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Cancer overtakes heart disease as deadliest in Delaware

University of Delaware

  Cancer has overtaken heart disease as the deadliest ailment in Delaware and 20 other states. But officials say deaths from both diseases are still dropping -- just at different rates.

Delaware is now 14th in the nation for cancer deaths, as opposed to second, more than a decade ago.

Division of Public Health director Dr. Karyl Rattay says the First State has made great strides in battling cancer. Still, heart disease rates are now falling even faster.

"There have been a lot of advancements over the last few decades to increase and improve upon identification and management of heart disease," she says. "And that's really making a big difference in mortality rates."

The American Heart Association reported last year that Delaware ranked 23rd in the nation for deaths from heart disease.

Rattay adds that some individual cancer rates in Delaware are still bucking national trends -- as are rates for parts of the treatment process. Delaware is third in the country for colorectal cancer screenings and fourth for mammograms.

"We are identifying cancer much earlier, and getting people into treatment earlier, and that's saving lives," Rattay says -- especially among African-Americans. They now have around the same mortality rate for colorectal cancer as white Delawareans, while nationwide, she says, there's a higher racial disparity for that disease.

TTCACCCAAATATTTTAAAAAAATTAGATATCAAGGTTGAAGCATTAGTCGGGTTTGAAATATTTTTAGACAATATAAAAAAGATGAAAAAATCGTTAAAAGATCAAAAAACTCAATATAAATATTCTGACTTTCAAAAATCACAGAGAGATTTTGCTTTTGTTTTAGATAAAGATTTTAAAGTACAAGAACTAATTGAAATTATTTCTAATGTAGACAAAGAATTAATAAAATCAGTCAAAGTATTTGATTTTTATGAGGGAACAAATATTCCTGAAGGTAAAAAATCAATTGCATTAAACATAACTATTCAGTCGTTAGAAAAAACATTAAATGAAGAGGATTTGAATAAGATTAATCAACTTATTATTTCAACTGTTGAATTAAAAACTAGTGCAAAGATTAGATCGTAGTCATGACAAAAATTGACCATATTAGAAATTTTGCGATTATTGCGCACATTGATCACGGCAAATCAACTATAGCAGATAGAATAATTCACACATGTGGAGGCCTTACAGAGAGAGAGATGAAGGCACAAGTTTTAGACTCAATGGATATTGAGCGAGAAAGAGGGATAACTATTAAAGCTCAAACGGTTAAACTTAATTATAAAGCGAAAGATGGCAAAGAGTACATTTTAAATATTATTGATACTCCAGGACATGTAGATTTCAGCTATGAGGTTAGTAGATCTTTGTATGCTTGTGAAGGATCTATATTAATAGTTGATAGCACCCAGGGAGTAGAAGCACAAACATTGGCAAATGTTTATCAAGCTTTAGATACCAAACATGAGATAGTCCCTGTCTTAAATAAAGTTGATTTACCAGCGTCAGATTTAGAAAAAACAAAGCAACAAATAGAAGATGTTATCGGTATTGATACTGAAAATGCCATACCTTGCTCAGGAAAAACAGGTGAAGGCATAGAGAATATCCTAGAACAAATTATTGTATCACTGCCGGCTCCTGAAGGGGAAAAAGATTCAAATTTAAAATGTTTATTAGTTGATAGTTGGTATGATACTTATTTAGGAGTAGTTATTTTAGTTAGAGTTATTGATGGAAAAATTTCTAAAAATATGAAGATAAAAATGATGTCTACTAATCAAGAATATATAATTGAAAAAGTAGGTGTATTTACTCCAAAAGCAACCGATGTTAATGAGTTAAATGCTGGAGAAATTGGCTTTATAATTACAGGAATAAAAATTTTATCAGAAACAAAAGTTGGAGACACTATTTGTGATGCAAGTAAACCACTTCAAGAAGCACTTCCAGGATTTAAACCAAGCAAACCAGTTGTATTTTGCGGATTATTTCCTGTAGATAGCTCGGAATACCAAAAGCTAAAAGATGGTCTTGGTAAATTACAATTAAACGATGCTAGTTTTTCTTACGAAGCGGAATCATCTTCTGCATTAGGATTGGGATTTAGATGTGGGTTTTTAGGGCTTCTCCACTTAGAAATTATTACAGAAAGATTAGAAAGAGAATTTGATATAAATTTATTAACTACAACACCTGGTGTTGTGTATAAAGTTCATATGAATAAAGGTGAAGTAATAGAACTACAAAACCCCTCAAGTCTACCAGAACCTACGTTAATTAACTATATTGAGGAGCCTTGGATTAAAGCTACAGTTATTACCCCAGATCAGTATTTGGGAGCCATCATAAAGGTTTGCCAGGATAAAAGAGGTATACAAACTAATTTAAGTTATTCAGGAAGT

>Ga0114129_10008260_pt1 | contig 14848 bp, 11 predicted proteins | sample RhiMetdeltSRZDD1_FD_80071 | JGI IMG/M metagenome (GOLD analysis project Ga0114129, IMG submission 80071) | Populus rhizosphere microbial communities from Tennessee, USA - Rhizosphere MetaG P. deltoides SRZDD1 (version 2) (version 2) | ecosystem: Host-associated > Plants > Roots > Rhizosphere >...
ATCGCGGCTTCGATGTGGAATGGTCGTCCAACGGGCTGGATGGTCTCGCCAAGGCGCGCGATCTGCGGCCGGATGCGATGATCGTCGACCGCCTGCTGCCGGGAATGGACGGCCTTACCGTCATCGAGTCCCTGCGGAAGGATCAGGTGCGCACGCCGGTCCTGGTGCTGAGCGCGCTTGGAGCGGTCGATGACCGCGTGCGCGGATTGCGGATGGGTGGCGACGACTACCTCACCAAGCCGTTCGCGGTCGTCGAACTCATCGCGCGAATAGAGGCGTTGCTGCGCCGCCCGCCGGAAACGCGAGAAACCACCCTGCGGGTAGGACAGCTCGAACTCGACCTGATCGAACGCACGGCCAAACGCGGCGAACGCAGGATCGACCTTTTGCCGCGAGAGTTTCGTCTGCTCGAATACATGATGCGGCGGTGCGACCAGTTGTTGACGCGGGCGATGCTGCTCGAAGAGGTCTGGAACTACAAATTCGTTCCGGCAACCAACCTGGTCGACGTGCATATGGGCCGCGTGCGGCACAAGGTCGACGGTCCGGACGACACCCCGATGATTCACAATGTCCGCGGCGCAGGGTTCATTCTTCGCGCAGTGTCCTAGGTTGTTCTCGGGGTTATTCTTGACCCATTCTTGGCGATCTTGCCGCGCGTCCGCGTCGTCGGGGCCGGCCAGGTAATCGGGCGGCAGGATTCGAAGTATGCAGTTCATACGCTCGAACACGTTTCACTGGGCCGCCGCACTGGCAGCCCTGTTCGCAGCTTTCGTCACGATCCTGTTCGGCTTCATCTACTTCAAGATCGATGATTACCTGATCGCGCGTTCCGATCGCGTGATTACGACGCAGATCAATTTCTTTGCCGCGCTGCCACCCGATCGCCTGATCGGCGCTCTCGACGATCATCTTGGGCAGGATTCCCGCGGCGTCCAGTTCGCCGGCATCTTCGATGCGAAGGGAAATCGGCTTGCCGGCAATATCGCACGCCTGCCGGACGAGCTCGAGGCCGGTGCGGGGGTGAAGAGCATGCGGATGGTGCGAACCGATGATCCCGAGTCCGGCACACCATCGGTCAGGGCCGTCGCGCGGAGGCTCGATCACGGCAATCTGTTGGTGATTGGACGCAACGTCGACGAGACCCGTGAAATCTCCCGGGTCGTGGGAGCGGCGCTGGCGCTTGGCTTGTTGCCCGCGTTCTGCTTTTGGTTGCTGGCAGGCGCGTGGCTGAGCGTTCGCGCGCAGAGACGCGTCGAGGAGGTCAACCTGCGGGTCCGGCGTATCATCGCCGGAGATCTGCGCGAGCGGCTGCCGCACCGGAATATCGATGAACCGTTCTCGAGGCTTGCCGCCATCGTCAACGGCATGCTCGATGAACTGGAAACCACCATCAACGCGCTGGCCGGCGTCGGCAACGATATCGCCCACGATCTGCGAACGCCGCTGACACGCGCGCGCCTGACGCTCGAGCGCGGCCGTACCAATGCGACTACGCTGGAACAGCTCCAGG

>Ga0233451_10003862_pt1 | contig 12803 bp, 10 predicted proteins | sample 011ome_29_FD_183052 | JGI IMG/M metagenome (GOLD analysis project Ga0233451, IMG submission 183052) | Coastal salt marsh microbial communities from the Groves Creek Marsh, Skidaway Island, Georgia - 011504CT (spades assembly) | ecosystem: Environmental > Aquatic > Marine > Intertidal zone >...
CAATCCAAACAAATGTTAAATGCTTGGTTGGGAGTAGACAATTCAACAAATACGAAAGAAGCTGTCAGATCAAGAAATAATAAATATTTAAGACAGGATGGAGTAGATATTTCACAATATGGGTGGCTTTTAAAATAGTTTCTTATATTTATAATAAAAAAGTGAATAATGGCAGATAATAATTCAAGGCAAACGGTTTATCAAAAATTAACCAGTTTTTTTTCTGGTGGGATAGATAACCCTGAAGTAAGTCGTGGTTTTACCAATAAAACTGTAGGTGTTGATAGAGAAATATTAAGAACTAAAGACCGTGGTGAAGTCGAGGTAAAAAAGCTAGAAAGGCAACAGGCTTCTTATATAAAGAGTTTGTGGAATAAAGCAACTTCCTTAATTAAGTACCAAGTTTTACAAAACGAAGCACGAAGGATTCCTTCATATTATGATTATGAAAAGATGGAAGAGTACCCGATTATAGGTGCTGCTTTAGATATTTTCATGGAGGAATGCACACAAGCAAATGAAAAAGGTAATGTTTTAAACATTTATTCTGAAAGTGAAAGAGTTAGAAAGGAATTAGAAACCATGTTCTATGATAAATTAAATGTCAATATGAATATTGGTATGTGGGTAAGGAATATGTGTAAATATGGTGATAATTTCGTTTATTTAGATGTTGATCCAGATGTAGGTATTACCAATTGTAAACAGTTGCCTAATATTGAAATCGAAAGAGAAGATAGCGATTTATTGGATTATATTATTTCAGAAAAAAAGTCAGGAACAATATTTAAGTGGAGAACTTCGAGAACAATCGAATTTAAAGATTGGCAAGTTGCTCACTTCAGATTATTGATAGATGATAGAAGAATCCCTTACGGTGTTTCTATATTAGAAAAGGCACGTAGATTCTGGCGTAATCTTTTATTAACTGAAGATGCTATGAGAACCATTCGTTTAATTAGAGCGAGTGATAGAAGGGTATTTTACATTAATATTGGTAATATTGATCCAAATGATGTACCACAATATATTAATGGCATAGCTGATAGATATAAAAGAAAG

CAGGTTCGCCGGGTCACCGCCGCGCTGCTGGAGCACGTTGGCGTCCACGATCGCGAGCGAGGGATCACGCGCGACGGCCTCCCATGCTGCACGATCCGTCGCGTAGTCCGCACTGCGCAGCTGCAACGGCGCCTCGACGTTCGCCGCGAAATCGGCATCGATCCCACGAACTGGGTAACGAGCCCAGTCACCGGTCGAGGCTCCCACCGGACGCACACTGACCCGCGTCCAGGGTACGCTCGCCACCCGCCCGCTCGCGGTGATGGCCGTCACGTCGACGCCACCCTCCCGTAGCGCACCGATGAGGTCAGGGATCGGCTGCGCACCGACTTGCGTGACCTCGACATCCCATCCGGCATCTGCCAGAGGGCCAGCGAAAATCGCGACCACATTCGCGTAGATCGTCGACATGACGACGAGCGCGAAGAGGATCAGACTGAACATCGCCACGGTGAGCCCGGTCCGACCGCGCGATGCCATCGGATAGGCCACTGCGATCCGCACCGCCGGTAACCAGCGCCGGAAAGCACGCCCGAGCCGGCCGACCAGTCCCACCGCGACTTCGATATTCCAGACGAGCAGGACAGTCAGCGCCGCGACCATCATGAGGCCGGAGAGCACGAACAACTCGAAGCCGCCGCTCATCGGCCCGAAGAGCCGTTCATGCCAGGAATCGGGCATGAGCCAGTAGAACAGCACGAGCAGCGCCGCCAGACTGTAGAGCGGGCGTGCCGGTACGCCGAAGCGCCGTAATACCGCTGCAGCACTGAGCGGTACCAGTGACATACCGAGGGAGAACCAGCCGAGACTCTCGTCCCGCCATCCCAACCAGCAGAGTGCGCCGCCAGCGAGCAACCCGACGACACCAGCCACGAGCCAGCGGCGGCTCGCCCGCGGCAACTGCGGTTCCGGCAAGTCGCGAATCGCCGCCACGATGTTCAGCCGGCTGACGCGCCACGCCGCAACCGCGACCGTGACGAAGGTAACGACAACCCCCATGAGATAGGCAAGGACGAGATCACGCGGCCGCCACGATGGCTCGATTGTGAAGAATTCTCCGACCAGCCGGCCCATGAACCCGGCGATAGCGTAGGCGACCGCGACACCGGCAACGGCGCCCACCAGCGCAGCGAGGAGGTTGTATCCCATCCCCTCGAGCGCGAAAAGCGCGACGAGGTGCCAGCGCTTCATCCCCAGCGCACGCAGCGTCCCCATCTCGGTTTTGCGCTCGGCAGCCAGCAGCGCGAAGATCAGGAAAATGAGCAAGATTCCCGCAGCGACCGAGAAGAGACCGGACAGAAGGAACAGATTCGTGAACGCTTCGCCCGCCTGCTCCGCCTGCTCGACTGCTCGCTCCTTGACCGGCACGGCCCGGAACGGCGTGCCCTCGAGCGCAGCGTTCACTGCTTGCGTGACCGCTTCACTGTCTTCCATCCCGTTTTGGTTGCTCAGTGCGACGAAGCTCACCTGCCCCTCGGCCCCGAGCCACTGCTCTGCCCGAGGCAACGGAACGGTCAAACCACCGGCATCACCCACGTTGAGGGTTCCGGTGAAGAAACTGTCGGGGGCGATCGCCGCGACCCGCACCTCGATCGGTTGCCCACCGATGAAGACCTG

Rattay also notes that incidence rates for many major cancers aren't falling as quickly as death rates. It's good and bad -- she says they're still concerned about risk factors that can drive cancer, like obesity and poor diet and exercise.

Delaware's worst killer is still lung cancer. Among women, Rattay says Delaware is fourth in the nation for that deaths from that disease. For men, it's 12th.

"We've made improvements in our smoking in our state, but we still have a lot of work to do in that area," she says.

Among Delaware teens, she says, cigarette use is about on par with the national rate of 15 percent. But vaping is more sharply on the rise. Rattay says right now, about 14 percent of Delaware teens report using an e-cigarette in the past month.

Read more: trends and expected cancer statistics for 2016.

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